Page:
I was recently in a discussion about today’s Scripture readings. Someone asked the question whether there is a trend in vocations today, whether in the priesthood, married – or religious life. The question was whether people are “commodifying the vocation.” Take the conversation between parents and their children for example:
Can I have the car keys
Can I borrow some money for gas
Can I use one of your Starbucks gift cards for breakfast
When the parent says NO to one or several of these requests, they hear …
If you really loved me ….
How about the pastor of a parish. Is it not possible that he hears,
Can I have my wedding here?
Can I get a godparent certificate?
Can we rent the gym for our party?
When the pastor says NO to one or several of these requests, he hears …
If you were a real Christian …..
It makes us look like Amazon. People come when they want something. Isn’t a vocation more than just a supplier of needs? Isn’t love more than providing stuff to make people happy?
Father Matt Guckin reflects on what Christ means by “Gospel love” in today’s Gospel. He talks about how the Jews – the “chosen people” of God – were “chosen to choose.” They were chosen so that their daily decisions about everything in life – big and small, monumental or insignificant – would be seen and noticed by others. Their choices would reflect a lifestyle and relationship that would make no sense unless there was God.
Dr. Kurt Smith is the Clinical Director of Guy Stuff Counseling & Coaching – Solutions Designed for Men. As an expert in understanding men, their partners, and the unique relationship challenges couples face today, he regularly appears on The Huffington Post, PsychCentral and the financial advice site NerdWallet.
In the article, “Love is a Choice More Than a Feeling,” Dr. Smith writes that,
Once we have made the decision that we have found the person we want to be with and commit to, the work begins. A big part of that work is making many other choices.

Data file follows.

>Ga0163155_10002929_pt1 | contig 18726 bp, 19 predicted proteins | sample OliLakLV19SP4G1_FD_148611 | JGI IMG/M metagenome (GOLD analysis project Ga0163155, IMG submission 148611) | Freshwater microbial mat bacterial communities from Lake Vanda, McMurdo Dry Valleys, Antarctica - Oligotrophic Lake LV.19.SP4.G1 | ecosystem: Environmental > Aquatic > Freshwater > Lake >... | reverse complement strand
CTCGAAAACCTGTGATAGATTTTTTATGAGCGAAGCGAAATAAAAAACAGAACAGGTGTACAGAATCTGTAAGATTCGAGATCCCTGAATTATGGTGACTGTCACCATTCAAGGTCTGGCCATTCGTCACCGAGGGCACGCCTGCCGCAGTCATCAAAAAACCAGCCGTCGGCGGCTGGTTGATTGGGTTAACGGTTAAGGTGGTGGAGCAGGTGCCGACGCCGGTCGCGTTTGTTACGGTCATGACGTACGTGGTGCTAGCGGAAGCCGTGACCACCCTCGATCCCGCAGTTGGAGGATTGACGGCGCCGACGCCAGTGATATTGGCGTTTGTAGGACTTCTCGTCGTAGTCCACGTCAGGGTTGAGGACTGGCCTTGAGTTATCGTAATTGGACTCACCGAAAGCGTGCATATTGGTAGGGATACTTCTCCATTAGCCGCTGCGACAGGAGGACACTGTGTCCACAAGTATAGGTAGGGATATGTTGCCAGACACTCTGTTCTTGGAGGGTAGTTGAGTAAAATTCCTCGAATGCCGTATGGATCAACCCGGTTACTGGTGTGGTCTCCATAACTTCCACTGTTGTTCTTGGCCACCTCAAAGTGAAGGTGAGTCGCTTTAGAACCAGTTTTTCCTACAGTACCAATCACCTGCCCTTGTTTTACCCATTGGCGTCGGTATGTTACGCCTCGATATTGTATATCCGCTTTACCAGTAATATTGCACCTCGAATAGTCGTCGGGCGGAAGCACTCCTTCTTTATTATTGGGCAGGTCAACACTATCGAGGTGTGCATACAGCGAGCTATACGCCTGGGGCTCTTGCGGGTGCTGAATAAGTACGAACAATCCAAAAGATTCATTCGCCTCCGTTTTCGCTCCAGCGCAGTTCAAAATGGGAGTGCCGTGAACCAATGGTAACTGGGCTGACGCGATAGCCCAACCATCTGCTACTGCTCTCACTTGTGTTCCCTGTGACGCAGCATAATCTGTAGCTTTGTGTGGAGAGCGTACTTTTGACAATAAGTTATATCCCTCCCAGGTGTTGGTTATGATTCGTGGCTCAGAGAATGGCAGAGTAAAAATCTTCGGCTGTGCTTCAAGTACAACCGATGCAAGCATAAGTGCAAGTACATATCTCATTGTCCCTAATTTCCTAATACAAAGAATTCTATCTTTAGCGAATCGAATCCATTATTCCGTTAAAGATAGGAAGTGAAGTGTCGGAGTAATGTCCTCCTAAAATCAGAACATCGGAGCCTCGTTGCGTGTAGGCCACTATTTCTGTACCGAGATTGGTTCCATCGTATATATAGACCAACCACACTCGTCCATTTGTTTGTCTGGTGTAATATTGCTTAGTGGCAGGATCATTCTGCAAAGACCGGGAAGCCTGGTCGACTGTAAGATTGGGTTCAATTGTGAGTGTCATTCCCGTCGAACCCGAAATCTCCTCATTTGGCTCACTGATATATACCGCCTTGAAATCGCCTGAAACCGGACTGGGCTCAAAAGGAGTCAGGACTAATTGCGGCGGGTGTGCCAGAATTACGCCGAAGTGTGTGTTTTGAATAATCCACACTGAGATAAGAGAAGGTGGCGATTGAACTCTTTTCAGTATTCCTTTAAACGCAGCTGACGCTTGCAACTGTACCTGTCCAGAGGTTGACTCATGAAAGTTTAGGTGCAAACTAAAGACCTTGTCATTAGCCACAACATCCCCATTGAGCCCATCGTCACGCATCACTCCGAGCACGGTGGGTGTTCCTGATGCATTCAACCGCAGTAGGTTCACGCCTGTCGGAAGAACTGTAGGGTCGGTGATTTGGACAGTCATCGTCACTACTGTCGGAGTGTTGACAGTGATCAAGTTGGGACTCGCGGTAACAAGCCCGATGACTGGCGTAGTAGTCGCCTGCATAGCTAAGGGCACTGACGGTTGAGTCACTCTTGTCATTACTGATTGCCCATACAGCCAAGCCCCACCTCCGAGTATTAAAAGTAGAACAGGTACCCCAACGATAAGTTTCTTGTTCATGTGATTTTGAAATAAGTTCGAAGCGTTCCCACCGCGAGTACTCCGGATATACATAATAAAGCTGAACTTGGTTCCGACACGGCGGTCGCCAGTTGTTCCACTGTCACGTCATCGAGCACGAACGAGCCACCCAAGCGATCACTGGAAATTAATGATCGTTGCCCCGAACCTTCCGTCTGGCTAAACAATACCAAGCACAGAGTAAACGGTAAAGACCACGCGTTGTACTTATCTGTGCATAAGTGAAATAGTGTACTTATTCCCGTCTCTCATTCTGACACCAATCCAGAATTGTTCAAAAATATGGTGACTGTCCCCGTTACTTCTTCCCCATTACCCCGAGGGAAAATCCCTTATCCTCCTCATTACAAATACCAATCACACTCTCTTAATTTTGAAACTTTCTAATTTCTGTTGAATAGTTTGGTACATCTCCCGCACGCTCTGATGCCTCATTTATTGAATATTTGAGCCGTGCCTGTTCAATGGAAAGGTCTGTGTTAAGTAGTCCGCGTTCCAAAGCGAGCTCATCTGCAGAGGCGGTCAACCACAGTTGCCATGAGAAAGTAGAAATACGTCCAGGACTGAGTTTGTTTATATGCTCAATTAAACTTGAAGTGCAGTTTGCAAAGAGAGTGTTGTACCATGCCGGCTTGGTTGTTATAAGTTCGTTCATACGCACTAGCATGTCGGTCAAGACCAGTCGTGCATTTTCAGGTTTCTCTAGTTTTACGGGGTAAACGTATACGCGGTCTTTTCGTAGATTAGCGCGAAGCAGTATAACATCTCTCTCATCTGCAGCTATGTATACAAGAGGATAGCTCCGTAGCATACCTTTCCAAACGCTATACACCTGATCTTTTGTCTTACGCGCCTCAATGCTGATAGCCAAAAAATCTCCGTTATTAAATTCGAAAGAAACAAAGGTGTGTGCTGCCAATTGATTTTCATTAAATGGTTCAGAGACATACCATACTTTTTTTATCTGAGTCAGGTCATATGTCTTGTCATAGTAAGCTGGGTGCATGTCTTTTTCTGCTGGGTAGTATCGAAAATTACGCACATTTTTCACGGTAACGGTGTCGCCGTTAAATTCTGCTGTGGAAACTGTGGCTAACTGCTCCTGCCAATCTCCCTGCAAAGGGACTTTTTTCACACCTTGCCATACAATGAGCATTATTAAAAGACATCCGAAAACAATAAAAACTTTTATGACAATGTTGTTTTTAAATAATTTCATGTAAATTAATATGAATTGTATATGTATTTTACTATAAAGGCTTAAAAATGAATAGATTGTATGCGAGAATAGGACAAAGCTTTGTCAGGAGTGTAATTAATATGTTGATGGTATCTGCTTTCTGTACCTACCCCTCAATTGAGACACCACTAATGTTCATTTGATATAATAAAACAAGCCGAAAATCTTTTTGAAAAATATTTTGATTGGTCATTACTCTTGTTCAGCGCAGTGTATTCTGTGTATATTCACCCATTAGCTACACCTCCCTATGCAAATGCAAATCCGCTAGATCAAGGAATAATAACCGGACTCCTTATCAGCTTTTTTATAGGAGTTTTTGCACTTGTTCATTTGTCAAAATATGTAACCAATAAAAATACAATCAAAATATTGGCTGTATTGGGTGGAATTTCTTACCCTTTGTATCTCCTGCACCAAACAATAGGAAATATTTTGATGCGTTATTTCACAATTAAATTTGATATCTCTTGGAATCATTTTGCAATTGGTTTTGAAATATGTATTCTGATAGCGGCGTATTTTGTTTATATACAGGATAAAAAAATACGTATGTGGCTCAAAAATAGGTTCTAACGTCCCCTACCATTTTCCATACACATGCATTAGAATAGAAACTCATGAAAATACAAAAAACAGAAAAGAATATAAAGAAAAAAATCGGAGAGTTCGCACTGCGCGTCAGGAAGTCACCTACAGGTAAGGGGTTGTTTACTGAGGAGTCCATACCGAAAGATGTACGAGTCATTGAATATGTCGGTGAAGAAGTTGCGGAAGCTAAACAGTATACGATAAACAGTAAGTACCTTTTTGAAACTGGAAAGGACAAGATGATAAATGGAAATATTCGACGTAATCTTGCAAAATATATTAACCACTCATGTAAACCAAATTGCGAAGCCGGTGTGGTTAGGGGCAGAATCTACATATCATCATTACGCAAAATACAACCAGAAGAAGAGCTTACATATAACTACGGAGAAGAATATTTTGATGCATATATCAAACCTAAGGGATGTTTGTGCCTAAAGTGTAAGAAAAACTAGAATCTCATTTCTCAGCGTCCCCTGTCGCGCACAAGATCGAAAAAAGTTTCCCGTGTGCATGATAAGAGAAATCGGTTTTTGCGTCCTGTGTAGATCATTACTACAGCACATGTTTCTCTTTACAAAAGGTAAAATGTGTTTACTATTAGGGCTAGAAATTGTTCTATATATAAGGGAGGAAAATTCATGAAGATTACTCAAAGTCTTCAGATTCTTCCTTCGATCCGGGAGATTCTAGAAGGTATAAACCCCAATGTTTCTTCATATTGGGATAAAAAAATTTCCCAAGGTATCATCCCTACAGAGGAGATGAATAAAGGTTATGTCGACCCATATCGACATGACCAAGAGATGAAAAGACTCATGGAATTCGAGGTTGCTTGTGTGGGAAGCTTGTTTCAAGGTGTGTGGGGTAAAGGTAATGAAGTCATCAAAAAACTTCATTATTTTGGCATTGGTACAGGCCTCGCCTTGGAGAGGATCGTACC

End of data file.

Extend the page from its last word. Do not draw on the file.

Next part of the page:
Love is all about choices. We choose to see the good, ignore the petty, look for what we could do for our partner, and remember why we love our partner. Choosing to put in the effort in order to do these things, is what love looks like, and with that work comes the wonderful reward of staying in love.
So “Gospel love” is first about consciously and intentionally making love decisions. There’s a second factor in play here too. It’s what Pope Francis call “Accompaniment.” Letting Christ “accompany” you through His Word. Letting Christ “accompany” you through the encounter of the sacraments. Letting Christ “accompany” you through a loving encounters with others.
And that leads to the third component of Gospel love. Gospel love is not about a program. Programs do not preach and save. People do. Gospel love is about transformative relationships. Look, we all have our “stuff.” It’s the dark side of us that we carry around. You have to decide what you’re going to do with this stuff. You’ll either transform it – or you’ll transfer it. It’s either redeemed – or it’s relocated onto others.
One guy said that the myriad of small, daily decisions to intentionally love his wife and consciously his children is transformative. It makes him a bigger and better man. It also affects, and transforms them as well. And if he didn’t make these daily decisions, his wife and kids wouldn’t get redeemed either, and he’d probably live life inside a bottle.
But can you do this on your own? I asked this question, flat out, to the men in my Gospel reflection group. We are a diverse group. We include men – young and old – with a wide variety of experiences. We come from different cultures. We have different levels of education. The comment was made that it’s possible -maybe. But they were skeptical. But, to a man, this diverse group finds it hard to love without something else helping them along. It’s just too easy to act like stubborn, overly-independent children, instead of gladly leaning on the wisdom, strength, and goodness of our heavenly Father.
I’ll close with a quote from a scripture scholar:
The fuel of our Christian life comes from God. If we have experienced frustration in our efforts to follow Christ more closely, it could be because we have forgotten this basic truth. Today, let’s renew our dependence on God; let’s renew our confidence in him. Gospel love is first showing true Christian hospitality to the love of God, that wants to come in and transform our lives.
Audio version of the homily is here: